Anything filed by an attorney comes with an explicit time limit for completion, meaning your spouse must sign paperwork if they do not want to appear before a judge. Attorneys also offer another significant advantage that can be difficult to secure. The laws and regulations surrounding divorce are not universal across the country. Each state will have its rules, policies, and deadlines that must be met when trying to file for divorce.

Finally, an attorney will offer representation when a judge gets involved. This representation means that you can rest assured that all paperwork and legal requirements are correctly observed.

However, even with an attorney involved, there is more to understand about what happens to your spouse when divorce papers are not signed.

Where Does Mediation Come In?

Divorce is a serious legal procedure that can cause tensions and emotions to spike. Often, the one seeking the divorce has had ample time to process their feelings and mental state regarding the decision. However, sometimes your spouse will be shocked by the serving of divorce paperwork even when it was a long-time coming.

While you are entitled to your happiness and what you think is best, your spouse’s emotions can interfere with decision-making. Without the proper time to come to terms with the situation, they can go into denial and refuse to sign the paperwork.

Mediation Process

When this happens, talking things through can often be the best solution. While not strictly a court-based approach, mediation can be the tool you need to help them come to terms. Sitting down with your spouse and talking things through will allow them to air their feelings on the situation, and you can guide them towards why divorce is the right decision for both of you.

Solution If you are not comfortable having a one-on-one conversation about it, mediation services are available that will enable you to discuss it with a neutral third party.

In addition to allowing your spouse to present their side of things and express their feelings, mediation has a secondary effect. If you are trying to maintain an amicable relationship with your spouse after the divorce, mediation can help you resolve specific issues that promote a better post-divorce rapport.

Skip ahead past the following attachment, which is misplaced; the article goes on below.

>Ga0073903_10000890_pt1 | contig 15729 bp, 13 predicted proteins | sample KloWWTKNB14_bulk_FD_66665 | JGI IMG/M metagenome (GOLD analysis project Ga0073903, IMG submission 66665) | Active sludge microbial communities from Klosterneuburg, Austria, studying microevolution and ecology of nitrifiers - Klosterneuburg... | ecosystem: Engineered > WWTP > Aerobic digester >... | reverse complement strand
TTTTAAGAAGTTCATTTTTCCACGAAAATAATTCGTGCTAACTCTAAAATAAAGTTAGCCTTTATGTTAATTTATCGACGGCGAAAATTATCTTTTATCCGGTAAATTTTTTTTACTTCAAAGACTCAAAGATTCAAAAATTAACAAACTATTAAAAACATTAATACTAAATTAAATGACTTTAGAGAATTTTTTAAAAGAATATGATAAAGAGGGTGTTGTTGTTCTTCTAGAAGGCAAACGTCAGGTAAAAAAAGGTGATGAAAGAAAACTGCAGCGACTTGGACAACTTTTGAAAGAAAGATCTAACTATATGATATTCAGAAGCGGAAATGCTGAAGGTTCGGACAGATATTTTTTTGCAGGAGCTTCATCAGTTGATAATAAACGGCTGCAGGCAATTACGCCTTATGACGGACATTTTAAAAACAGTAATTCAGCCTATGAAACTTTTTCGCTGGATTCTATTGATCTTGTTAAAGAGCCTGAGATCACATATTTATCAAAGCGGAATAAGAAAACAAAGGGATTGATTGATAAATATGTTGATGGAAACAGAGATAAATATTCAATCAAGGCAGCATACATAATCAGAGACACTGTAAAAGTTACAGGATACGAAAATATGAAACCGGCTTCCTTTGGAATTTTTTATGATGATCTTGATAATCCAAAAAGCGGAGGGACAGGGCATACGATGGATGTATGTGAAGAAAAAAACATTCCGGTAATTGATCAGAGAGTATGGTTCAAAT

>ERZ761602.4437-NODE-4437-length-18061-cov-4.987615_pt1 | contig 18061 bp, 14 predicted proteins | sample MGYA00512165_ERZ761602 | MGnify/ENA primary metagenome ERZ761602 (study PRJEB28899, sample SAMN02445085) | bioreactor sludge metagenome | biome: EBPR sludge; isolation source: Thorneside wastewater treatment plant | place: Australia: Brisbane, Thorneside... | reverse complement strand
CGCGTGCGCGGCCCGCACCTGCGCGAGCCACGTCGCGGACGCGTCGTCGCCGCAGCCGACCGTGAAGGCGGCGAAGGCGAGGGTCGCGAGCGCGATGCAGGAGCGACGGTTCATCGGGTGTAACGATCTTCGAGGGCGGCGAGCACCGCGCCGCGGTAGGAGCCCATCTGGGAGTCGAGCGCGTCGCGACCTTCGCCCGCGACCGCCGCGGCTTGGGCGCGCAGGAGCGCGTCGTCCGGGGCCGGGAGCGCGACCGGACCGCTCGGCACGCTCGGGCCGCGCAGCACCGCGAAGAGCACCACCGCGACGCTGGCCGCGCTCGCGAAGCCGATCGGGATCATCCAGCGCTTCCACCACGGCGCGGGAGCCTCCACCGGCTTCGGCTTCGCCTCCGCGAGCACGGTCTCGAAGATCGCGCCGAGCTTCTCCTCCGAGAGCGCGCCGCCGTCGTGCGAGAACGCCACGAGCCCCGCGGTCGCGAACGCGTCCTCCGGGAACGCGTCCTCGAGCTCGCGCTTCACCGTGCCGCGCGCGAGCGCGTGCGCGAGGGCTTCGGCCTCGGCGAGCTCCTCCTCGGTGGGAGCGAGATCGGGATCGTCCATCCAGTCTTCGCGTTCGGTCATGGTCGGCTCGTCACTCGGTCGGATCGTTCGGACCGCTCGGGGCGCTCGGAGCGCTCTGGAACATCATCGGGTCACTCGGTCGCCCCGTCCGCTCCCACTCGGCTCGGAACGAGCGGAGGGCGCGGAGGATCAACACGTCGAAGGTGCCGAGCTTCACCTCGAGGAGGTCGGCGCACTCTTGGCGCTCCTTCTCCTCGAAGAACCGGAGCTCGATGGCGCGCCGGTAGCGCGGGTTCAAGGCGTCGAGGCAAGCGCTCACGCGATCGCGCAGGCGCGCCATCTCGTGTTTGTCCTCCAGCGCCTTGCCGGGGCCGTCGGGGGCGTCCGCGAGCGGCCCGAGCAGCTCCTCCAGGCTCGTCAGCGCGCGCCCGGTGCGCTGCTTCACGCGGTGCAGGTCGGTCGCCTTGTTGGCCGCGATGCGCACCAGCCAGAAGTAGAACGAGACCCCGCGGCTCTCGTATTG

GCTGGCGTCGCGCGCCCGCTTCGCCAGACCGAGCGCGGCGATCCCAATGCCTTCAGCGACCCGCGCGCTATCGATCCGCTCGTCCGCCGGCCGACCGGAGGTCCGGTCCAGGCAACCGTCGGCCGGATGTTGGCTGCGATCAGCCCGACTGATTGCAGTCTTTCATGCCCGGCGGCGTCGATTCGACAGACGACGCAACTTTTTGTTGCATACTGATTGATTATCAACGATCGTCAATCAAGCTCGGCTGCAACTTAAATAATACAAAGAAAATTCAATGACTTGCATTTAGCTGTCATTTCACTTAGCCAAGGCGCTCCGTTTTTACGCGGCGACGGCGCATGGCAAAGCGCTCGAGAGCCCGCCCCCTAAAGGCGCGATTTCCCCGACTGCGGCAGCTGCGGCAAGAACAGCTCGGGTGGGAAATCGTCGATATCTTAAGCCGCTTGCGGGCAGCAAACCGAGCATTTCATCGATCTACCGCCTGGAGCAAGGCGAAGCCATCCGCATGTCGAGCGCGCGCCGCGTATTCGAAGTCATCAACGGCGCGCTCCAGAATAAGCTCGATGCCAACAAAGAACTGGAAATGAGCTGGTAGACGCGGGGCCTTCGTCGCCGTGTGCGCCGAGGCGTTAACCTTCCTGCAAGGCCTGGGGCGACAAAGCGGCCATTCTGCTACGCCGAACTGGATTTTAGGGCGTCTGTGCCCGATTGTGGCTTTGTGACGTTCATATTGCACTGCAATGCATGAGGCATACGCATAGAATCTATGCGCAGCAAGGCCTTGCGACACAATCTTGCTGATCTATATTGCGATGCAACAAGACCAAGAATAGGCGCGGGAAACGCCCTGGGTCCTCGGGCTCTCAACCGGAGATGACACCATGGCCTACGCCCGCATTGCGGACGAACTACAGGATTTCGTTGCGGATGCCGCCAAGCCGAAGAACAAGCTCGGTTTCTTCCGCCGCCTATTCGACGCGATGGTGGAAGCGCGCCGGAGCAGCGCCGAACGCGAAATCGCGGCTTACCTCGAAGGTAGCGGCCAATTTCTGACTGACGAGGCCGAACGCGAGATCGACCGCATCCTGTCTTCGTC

We are not saying that you should allow your spouse’s denial to affect your efforts to seek a divorce. We only suggest that a conversation can be a helpful tool for helping grease the wheels. If your spouse gets an opportunity to discuss their feelings on the matter, they will be more inclined to sign the divorce papers with less resistance.

Unfortunately, this is not a foolproof option; for example, your spouse will not want to sign the papers and oppose the divorce outright. However, you are still not forced to remain in the marriage in these cases. Even when a spouse refuses to sign off on the divorce, there are legal avenues you can take to divorce them with the blessing of the judicial system.

What if Your Spouse Defaults on the Divorce?

The term “default” is thrown about fairly often in the legal world. However, the term’s exact meaning can be hard to follow for those uninitiated in legal terminology.

Defaulting has multiple meanings when divorce court is involved, but it revolves around your spouse failing to meet you halfway.

  • The first type of defaulting occurs when your spouse refuses to sign the paperwork to finalize a divorce within the allotted time limit. It also applies if your spouse was scheduled to appear in court for the divorce proceedings and failed to appear. This type of default generally helps improve your image in the eyes of the court and helps to enhance the odds of a better divorce settlement for you.
  • The second type of default is the more important of the two since it is what helps you reach your ultimate goal. This kind is known as a default judgment, which is generally used to describe the final steps of an uncontested divorce. In a contested divorce, you can seek a default judgment from the judge overseeing your case to secure a divorce without your spouse’s approval.

However, you must follow several steps to file for a default judgment successfully.

Defaulting on Divorce

The requirements will have slight differences depending on the state you live, but generally, you will need to: